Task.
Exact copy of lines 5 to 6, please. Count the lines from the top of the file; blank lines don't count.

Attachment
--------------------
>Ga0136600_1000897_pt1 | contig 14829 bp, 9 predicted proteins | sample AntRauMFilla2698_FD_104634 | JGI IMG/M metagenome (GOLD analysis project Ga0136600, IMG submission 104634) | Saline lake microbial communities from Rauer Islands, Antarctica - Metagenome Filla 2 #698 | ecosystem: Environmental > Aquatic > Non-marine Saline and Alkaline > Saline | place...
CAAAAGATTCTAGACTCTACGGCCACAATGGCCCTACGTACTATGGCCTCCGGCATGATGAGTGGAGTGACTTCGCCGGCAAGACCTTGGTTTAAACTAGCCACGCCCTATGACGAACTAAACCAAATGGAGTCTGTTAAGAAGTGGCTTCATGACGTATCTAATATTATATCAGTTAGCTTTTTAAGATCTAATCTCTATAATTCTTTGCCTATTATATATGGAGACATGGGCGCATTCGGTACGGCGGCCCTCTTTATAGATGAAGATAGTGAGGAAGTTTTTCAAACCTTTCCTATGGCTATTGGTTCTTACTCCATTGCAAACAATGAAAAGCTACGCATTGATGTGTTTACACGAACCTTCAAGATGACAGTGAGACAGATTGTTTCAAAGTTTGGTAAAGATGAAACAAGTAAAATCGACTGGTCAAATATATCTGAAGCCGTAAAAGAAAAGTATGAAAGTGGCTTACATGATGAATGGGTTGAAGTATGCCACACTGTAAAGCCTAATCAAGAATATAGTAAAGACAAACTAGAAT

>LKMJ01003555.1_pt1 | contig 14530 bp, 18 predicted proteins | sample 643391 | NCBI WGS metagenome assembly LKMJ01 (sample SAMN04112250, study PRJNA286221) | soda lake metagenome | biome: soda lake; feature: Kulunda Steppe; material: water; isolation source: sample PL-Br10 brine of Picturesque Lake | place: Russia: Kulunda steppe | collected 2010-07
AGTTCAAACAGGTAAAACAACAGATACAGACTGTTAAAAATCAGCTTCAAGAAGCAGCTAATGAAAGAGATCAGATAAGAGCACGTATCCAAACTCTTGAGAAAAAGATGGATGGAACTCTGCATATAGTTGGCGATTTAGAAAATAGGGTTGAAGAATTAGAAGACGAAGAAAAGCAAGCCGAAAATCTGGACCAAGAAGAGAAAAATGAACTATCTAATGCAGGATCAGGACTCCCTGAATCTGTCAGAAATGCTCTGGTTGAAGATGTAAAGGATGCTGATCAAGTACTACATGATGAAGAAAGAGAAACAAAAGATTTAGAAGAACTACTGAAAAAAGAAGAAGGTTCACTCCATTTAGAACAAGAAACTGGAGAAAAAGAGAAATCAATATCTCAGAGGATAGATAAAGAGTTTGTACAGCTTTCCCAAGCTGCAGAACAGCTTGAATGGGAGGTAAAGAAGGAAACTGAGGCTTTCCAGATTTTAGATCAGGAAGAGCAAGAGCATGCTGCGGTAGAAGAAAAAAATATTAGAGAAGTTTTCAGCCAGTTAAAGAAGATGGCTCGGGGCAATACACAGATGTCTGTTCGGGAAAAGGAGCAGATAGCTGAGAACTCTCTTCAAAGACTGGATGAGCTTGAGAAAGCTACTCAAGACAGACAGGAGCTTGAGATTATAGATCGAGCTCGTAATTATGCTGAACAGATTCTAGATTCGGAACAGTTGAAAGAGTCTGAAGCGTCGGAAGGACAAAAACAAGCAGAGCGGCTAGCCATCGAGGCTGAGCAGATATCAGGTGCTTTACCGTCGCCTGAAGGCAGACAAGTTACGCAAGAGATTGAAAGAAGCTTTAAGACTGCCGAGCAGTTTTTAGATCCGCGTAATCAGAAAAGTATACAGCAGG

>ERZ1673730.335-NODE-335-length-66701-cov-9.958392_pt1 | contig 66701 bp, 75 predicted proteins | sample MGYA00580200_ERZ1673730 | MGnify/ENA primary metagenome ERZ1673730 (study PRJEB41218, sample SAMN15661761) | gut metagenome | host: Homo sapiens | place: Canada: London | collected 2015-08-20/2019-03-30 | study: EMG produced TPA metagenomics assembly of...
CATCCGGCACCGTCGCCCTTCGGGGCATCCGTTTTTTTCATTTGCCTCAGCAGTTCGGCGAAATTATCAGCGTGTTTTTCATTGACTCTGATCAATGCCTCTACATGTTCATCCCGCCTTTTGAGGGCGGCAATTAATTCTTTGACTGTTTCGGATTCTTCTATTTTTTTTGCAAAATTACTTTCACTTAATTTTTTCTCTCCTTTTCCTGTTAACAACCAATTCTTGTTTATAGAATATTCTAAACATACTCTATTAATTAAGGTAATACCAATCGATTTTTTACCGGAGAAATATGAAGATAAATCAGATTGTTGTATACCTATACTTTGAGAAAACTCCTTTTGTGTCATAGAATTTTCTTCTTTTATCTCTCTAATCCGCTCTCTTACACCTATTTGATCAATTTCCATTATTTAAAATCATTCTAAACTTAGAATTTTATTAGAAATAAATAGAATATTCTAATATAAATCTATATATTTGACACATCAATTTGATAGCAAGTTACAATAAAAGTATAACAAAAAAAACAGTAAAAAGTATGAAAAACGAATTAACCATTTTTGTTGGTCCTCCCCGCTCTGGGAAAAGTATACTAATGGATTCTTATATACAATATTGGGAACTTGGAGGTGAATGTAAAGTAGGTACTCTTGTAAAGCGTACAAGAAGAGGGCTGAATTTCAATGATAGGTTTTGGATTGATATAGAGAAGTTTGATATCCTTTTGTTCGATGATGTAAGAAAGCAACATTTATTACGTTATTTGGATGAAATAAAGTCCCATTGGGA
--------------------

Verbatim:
>ERZ1673730.335-NODE-335-length-66701-cov-9.958392_pt1 | contig 66701 bp, 75 predicted proteins | sample MGYA00580200_ERZ1673730 | MGnify/ENA primary metagenome ERZ1673730 (study PRJEB41218, sample SAMN15661761) | gut metagenome | host: Homo sapiens | place: Canada: London | collected 2015-08-20/2019-03-30 | study: EMG produced TPA metagenomics assembly of...
CATCCGGCACCGTCGCCCTTCGGGGCATCCGTTTTTTTCATTTGCCTCAGCAGTTCGGCGAAATTATCAGCGTGTTTTTCATTGACTCTGATCAATGCCTCTACATGTTCATCCCGCCTTTTGAGGGCGGCAATTAATTCTTTGACTGTTTCGGATTCTTCTATTTTTTTTGCAAAATTACTTTCACTTAATTTTTTCTCTCCTTTTCCTGTTAACAACCAATTCTTGTTTATAGAATATTCTAAACATACTCTATTAATTAAGGTAATACCAATCGATTTTTTACCGGAGAAATATGAAGATAAATCAGATTGTTGTATACCTATACTTTGAGAAAACTCCTTTTGTGTCATAGAATTTTCTTCTTTTATCTCTCTAATCCGCTCTCTTACACCTATTTGATCAATTTCCATTATTTAAAATCATTCTAAACTTAGAATTTTATTAGAAATAAATAGAATATTCTAATATAAATCTATATATTTGACACATCAATTTGATAGCAAGTTACAATAAAAGTATAACAAAAAAAACAGTAAAAAGTATGAAAAACGAATTAACCATTTTTGTTGGTCCTCCCCGCTCTGGGAAAAGTATACTAATGGATTCTTATATACAATATTGGGAACTTGGAGGTGAATGTAAAGTAGGTACTCTTGTAAAGCGTACAAGAAGAGGGCTGAATTTCAATGATAGGTTTTGGATTGATATAGAGAAGTTTGATATCCTTTTGTTCGATGATGTAAGAAAGCAACATTTATTACGTTATTTGGATGAAATAAAGTCCCATTGGGA